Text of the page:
This week’s release of the HD remaster of the GameCube remake of Resident Evil (which is still a tremendously gorgeous game, even by today’s standards) has gotten me slightly nostalgic. I briefly mistook this as excitement about actually playing the game again, until I remembered where I had finished last time I played – trapped in a safe room with an empty grenade launcher in Jill’s hand, my last ink ribbon jammed into the type writer, my ammo exhausted and several vicious ‘Crimson Head’ zombies milling outside the door. I thought ‘well, this seems like a logical end point for my story’ and never played again.
What I really loved about Resident Evil – and about Silent Hill, and Clock Tower, and all the survival horror games that flourished between the mid-to-late ’90s and the end of the PlayStation 2 era – were the walkthroughs that people wrote for them. These were weird, somewhat esoteric games, designed to prompt discussion and sleuthing at every level of play, and reading a walkthrough trying to make sense of these games was a real pleasure.
I got more of a vicarious thrill out of reading everything that was required to finish Resident Evil than I could have gotten out of actually playing it. I was fascinated at how the game was constructed, at all the hoops players were willing to jump through, and the later mastery that this all led to. Once I had wrapped my head around what the game was all about, and how to finish it regularly, I started reading guides for how to get the best endings, how to speed-run it, how to really nail Resident Evil.
I got more of a vicarious thrill out of reading everything that was required to finish Resident Evil than I could have gotten out of actually playing it.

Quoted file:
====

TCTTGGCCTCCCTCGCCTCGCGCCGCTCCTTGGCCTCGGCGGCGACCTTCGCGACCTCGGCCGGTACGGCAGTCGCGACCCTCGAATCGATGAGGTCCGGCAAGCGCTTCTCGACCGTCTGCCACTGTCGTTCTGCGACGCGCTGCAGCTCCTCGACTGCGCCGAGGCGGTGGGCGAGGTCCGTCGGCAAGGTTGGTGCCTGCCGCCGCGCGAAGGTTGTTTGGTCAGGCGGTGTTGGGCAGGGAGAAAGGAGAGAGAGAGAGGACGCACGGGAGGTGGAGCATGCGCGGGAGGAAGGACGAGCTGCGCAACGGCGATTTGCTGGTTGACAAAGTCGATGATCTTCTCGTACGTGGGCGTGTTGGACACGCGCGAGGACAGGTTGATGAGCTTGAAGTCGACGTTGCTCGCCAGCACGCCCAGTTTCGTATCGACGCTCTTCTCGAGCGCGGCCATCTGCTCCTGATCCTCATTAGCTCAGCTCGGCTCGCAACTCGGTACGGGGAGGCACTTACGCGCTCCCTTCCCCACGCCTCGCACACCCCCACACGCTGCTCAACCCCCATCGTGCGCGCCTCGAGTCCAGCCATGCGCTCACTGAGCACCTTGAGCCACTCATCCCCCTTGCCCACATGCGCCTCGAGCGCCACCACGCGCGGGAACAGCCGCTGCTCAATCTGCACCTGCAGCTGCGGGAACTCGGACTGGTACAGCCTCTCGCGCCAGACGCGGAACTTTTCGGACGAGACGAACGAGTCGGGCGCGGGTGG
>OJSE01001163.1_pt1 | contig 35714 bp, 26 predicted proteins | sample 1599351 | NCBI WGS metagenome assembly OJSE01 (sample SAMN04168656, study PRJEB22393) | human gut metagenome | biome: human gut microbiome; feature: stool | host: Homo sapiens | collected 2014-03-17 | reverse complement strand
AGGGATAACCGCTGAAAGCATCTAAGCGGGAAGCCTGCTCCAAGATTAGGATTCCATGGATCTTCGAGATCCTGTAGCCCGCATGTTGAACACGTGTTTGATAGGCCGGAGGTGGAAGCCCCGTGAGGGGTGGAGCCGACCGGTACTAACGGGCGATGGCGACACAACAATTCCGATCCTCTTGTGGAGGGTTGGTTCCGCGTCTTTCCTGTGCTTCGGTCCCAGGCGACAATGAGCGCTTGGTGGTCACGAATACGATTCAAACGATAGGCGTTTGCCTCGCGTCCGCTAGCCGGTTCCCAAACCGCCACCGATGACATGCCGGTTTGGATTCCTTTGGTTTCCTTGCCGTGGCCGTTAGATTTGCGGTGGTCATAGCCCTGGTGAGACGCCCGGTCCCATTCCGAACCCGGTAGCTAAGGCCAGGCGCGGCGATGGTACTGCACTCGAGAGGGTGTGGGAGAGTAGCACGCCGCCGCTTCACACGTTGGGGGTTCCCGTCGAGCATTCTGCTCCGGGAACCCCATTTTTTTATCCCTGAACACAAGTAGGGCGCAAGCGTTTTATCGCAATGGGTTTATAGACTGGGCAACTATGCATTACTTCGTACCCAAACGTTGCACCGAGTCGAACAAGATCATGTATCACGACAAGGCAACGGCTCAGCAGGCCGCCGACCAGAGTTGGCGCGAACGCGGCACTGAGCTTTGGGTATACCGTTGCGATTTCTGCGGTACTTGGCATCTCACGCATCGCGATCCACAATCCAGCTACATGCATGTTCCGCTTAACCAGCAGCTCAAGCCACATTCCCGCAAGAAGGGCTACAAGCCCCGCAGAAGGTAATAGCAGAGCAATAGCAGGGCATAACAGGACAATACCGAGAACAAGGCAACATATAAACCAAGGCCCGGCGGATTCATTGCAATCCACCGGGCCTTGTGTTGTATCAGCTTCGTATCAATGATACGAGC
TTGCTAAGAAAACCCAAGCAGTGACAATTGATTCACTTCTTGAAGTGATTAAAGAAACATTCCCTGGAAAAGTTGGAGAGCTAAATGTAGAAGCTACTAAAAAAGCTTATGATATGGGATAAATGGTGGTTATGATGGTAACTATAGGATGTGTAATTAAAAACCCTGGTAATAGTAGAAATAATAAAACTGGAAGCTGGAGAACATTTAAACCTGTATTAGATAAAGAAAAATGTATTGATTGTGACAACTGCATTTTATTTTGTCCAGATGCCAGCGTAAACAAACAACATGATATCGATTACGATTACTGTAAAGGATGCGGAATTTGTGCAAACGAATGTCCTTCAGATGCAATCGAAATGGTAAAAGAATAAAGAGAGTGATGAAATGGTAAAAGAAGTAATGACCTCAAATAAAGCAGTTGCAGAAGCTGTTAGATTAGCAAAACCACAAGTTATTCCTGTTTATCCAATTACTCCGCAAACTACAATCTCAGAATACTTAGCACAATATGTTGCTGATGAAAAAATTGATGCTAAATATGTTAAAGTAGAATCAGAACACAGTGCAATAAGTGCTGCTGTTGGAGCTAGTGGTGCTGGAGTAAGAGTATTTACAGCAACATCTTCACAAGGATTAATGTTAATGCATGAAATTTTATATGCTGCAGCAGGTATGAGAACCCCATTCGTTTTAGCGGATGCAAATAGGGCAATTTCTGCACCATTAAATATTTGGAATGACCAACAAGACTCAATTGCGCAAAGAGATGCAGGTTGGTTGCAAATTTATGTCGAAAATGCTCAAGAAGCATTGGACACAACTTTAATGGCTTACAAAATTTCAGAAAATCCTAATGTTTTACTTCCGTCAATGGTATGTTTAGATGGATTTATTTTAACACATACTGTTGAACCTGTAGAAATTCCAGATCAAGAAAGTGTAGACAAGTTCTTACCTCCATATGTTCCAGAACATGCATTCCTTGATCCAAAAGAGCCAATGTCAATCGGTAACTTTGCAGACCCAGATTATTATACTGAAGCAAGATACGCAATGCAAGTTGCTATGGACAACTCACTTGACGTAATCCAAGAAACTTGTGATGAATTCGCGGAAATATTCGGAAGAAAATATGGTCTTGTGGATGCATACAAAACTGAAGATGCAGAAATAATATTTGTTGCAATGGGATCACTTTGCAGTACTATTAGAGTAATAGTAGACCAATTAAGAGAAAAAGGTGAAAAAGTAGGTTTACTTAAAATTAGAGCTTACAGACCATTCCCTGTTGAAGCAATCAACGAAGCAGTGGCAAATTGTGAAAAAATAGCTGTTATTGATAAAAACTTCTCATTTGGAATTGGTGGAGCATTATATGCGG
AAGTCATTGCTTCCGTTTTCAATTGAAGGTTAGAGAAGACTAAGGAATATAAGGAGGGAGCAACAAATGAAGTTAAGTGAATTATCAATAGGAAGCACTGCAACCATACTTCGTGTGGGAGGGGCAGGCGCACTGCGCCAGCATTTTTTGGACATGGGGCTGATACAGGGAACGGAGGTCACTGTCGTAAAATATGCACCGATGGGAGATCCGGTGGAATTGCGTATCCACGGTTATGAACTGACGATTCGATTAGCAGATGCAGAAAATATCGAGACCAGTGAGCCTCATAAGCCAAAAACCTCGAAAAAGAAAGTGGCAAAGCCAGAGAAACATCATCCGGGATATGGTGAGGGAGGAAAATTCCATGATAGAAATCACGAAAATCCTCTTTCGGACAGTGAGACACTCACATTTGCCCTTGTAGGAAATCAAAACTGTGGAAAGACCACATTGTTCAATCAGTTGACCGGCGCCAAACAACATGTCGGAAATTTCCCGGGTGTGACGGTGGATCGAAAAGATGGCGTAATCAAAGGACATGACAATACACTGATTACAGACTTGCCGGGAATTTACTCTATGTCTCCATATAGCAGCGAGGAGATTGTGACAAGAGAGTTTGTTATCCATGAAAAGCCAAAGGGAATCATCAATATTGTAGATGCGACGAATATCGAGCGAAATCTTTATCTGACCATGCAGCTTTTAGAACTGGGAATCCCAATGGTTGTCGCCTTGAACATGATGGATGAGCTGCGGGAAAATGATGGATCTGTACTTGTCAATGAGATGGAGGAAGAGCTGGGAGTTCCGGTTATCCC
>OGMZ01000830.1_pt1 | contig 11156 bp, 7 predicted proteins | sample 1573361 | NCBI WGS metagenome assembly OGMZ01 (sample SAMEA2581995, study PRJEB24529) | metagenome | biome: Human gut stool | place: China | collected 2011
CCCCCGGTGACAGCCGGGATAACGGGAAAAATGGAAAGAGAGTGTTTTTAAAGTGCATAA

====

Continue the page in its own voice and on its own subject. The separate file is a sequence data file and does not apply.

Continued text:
These games bred a mentality that few games these days can foster – Dark Souls is, I suppose, doing something similar, but Resident Evil is such a delightfully kooky experience that reading through someone reasoning through how it all works was always great fun. These days, of course, we have Let’s Play videos that fulfil a similar function, but it’s not quite the same as reading through someone trying to paint out their understanding of the game for you, coming to grips with the absurdity of the puzzles but trying to lay them out in a clear and rational way regardless.
I used to get a huge kick out of reading through these things, but the idea of actually playing them, as a kid, scared me a bit. Silent Hill 1-3, also had all sorts of great walkthroughs written for them, as players would explain not only how to proceed, but also how each new scene, each development, further helped their interpretation of the plot, which actions where would lead to what outcomes later, which horrors they personally had the hardest time enduring. Walkthroughs often make games seem really difficult, and there’s a certain pleasure in reading an expert’s account of how they mastered these weird experiences.
I don’t think this is as much of a thing now as it used to be. Games aren’t designed to be as confusing or abstract as Resident Evil was back in the day, and reading combat advice for Resident Evil 6 isn’t anywhere near as fun as reading through someone’s unpacking of the Spencer Mansion. I’m more likely to bring myself to play a survival horror game these days, but I miss the days when I could bask in the musings of enthusiasts who were committed to something stranger, more difficult and demanding, than what I was willing to personally commit to.